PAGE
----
Some time back, a ten or eleven year old boy told me that he had experienced a stomach ache in shul. He told me he was wondering whether his stomach ache might have averted some disaster elsewhere. If it did, he said, he would gladly accept more such pains in order to save people from catastrophe.
This conversation really bothered me.
Certainly, we do believe within traditional Judaism that when part of the community suffers, that can atone for communal sin, and avert a different communal tragedy. [Yes, this is the idea that becomes skewed into vicarious atonement in Christianity.]
It’s also good for a child to develop sympathy for others, and to be willing to endure hardship for the sake of helping others. This is a major parenting goal; you don’t need me to do yet another re-hash of Rav Chaim of Volozhin’s perennial pedagogy for his son.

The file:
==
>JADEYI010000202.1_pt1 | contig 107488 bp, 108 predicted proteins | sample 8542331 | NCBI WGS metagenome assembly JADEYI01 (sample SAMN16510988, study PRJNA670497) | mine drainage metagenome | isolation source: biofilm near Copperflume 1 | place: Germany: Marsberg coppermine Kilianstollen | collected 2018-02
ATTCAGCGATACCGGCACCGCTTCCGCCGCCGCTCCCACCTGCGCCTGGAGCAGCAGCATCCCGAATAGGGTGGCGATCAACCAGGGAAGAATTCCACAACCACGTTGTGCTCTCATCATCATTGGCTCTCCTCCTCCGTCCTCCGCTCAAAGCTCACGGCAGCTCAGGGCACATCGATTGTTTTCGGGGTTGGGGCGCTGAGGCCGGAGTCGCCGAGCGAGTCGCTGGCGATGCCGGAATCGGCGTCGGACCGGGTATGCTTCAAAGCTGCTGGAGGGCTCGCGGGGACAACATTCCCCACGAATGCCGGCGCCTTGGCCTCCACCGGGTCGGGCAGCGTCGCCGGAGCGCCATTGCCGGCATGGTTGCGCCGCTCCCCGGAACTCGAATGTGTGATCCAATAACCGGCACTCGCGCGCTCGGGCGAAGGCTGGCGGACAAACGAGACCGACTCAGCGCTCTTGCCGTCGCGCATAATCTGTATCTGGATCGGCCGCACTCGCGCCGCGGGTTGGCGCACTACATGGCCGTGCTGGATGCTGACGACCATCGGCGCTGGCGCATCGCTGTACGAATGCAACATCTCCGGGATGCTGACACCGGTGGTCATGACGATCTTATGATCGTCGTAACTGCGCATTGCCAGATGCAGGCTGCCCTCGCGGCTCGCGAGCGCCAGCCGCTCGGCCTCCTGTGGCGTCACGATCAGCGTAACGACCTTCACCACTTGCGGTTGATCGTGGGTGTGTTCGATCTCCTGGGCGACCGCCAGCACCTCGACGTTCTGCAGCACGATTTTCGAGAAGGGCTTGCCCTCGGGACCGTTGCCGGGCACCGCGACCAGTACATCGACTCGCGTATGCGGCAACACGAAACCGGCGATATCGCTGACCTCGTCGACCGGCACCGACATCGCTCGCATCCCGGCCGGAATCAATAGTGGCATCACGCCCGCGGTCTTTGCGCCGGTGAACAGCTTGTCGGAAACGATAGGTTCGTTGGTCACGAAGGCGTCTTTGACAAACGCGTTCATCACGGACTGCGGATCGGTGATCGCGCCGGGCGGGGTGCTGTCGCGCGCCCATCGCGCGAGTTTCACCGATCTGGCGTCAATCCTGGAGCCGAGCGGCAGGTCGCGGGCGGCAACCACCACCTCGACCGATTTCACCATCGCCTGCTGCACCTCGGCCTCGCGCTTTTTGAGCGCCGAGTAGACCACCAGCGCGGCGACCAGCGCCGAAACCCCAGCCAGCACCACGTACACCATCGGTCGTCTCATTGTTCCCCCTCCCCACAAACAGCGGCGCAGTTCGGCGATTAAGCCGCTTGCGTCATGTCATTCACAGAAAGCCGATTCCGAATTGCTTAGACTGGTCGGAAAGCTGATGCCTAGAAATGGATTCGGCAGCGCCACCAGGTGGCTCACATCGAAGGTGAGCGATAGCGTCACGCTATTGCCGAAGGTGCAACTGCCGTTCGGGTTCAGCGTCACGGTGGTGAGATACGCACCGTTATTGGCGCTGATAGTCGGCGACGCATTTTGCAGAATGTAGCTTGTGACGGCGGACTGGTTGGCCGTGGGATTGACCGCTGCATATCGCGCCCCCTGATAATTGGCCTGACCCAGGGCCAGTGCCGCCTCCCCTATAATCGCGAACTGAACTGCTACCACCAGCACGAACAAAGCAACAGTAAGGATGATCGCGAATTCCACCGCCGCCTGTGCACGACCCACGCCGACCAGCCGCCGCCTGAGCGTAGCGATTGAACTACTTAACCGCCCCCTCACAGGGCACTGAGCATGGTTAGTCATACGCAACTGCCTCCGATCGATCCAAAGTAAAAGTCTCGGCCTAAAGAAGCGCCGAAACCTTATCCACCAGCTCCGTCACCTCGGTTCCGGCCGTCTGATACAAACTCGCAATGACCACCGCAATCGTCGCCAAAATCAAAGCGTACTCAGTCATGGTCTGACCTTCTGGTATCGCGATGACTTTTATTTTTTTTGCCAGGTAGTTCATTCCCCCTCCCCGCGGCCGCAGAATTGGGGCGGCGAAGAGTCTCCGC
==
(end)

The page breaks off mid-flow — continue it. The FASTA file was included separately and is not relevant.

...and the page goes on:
Among my questions, though:
1. Who would teach this concept to an unsophisticated ten year old boy?
2. How does this child now view suffering – his own and that of others?
3. Is it healthy for a ten year old boy to think this way?
4. What sort of behavior toward himself and others might this trigger in the child, before he is mature enough to gain a better understanding of suffering?
I don’t know. I’m very uncomfortable with this.